The Buddha described himself as a brahman or brahmin. This usually refers to the highest caste of the Vedic religion, composed of priests, scholars and sages.

However, in the suttas, sometimes the Buddha repurposed the term "brahman" to describe a perfected person as in how an actual brahmin should be, rather than how he really is. This is what the Buddha meant when he described himself as a brahman - that he is a role model for the bhikkhus.

We can see this description of a brahman (or brahmin) in Ud 1.5:

When this was said, a certain monk who was a brahman by birth said to the Blessed One, "To what extent, lord, is one a brahman? And which are the qualities that make one a brahman?"

Then, on realizing the significance of that, the Blessed One on that occasion exclaimed:

Having banished evil qualities,
those who go about ever mindful,
awakened, their fetters ended:
They, in the world,
are truly brahmans.

While the Buddha has never described himself as a Brahma (god), he has also repurposed the term Brahma to praise the role of good parents in Iti 106:

This was said by the Blessed One, said by the Arahant, so I have heard: "Living with Brahma are those families where, in the home, mother & father are revered by the children. Living with the first devas are those families where, in the home, mother & father are revered by the children. Living with the first teachers are those families where, in the home, mother & father are revered by the children. Living with those worthy of gifts are those families where, in the home, mother & father are revered by the children. 'Brahma' is a designation for mother & father. 'The first devas' is a designation for mother & father. 'The first teachers' is a designation for mother & father. 'Those worthy of gifts' is a designation for mother & father. Why is that? Mother & father do much for their children. They care for them, nourish them, introduce them to this world."

  • literally created the monks... my person guesses that there are certain problem do understand existence, jati. Maybe householder @Dhammadhatu likes to help here :-) Not easy that right view issue for wanderers of other, nihilsist, sects. – Samana Johann Jul 21 at 14:43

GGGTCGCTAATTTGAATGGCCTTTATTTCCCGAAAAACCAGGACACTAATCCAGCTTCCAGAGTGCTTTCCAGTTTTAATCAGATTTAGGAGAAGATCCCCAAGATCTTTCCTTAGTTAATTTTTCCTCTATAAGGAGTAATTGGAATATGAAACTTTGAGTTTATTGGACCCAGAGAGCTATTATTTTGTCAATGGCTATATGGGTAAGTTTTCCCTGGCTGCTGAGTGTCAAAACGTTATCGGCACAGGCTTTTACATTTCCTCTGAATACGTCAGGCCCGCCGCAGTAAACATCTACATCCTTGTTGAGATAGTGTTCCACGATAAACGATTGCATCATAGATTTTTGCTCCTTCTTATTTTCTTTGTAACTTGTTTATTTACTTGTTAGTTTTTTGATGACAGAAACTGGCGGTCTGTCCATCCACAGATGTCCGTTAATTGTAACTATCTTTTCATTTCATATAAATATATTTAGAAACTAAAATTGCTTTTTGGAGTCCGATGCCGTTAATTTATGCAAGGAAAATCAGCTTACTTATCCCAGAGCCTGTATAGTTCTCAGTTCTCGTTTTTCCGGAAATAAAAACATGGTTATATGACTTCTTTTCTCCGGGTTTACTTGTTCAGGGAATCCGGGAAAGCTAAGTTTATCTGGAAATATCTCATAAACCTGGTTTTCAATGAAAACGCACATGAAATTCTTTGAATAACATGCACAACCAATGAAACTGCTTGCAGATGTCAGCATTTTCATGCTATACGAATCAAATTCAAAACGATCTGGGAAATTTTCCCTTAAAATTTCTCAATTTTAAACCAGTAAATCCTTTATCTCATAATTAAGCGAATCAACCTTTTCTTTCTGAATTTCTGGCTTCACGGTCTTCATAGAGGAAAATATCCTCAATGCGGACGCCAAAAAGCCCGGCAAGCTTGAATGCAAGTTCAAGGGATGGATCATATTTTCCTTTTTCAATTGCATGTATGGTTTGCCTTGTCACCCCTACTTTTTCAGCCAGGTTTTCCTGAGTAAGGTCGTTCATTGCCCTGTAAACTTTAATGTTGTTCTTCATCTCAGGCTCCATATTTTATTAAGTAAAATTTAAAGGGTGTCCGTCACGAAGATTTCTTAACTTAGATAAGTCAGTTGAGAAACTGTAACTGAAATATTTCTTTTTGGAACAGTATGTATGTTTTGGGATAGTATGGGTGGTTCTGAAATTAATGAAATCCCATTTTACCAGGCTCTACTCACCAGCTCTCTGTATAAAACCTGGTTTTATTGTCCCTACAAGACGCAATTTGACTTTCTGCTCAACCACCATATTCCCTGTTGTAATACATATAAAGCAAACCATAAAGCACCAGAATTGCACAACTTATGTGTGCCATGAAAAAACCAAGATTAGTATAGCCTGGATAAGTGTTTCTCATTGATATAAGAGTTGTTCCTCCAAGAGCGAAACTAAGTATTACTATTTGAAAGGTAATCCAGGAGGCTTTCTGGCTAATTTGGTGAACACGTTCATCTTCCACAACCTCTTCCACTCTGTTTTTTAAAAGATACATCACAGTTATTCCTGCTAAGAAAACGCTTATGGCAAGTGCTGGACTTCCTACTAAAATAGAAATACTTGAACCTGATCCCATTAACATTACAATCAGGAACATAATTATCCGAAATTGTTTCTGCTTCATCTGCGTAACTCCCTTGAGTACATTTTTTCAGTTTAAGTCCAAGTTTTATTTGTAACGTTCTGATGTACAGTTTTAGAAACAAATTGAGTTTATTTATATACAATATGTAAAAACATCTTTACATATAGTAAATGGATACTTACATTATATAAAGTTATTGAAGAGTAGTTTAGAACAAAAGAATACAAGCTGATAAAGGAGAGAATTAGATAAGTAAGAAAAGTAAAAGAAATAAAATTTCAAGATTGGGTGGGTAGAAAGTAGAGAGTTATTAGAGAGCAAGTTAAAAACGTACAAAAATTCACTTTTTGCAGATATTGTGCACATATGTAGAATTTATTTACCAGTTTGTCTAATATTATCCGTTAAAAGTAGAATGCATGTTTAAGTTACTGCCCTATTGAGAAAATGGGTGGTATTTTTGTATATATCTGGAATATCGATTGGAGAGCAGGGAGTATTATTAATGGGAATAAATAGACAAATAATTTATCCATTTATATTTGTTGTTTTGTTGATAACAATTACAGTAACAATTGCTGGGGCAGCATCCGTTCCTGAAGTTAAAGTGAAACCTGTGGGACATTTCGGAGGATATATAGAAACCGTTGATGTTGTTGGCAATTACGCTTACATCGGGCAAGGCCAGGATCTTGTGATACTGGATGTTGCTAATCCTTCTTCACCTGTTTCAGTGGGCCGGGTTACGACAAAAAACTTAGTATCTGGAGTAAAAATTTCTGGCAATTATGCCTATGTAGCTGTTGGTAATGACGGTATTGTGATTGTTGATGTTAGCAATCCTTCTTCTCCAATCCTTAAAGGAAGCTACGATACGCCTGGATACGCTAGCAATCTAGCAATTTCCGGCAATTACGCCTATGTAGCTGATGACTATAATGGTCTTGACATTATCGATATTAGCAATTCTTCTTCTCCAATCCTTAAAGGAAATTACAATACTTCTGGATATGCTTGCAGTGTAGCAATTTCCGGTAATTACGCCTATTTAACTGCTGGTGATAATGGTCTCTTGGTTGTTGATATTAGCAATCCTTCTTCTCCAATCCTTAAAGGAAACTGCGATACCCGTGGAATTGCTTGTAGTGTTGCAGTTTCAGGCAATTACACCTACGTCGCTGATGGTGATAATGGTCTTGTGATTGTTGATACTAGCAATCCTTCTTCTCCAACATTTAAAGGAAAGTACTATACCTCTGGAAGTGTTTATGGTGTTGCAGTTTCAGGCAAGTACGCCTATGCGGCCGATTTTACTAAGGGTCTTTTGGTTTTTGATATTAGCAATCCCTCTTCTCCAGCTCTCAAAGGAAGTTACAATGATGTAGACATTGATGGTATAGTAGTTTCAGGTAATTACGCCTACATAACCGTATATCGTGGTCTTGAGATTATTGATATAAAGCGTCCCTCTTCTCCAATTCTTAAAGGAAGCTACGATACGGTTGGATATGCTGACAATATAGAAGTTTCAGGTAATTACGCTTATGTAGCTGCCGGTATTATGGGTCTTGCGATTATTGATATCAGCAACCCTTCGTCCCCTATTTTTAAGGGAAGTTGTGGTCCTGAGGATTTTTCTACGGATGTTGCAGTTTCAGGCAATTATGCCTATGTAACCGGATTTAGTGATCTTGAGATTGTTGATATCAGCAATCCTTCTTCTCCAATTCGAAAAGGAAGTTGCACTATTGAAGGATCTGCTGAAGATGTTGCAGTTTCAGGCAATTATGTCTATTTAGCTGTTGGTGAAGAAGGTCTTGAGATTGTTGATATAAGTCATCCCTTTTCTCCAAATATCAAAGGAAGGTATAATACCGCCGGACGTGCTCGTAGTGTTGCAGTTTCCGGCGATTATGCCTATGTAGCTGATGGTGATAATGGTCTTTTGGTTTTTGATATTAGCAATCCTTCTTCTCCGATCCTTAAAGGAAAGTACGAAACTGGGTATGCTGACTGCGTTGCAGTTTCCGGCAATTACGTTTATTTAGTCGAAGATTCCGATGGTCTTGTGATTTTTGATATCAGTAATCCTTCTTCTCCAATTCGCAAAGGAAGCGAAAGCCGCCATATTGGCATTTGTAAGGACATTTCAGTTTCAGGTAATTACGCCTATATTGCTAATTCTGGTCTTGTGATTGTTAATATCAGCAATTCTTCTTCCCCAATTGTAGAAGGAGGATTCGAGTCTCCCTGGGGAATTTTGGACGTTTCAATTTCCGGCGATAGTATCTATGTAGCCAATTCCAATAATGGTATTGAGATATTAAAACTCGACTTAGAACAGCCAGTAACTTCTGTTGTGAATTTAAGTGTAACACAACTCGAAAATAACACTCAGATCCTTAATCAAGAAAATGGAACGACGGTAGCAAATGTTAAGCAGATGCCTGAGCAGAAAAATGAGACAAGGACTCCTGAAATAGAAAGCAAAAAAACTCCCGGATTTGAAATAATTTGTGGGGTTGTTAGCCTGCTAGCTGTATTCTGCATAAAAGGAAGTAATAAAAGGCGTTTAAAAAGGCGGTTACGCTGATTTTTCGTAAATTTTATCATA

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This was said by the Blessed One, said by the Arahant, so I have heard: "I am a brahman, responsive to requests, open-handed, bearing my last body, an unsurpassed doctor & surgeon. You are my children, my sons, born from my mouth, born of the Dhamma, created by the Dhamma, heirs to the Dhamma, not heirs in material things.

I believe the Buddha described himself as Brahma here and monks as Brahmins.

born from my mouth

In Brahmic religions, it is said the brahmins are born from the mouth of the Brahma.

Verses 5-15 hold the creation of the Rig Veda. Creation is described to have started with the origination of Virat, or the cosmic body from the Purusha. In Virat, omnipresent intelligence manifests itself which causes the appearance of diversity. In the verses following, it is held that Purusha through a sacrifice of himself, brings forth the avian, forest-dwelling and domestic animals, the three Vedas, the metres (of the mantras). Then follows a verse which states that from his mouth, arms, thighs, feet the four varnas (classes) are born. This four varna-related verse is controversial and is believed by many scholars, such as Max Müller, to be a corruption and a medieval or modern era insertion into the text.

Purusha Sukta

According to this hymn in Mandala 10, Brahmins are described as having emerged from the mouth of Purusha, being that part of the body from which words emerge.

Brahmin

  • Thats the previous questions answer, good householder. On that foundation: whats the different between this two kinds of "Brahmas", is the question here. – Samana Johann Jul 21 at 15:30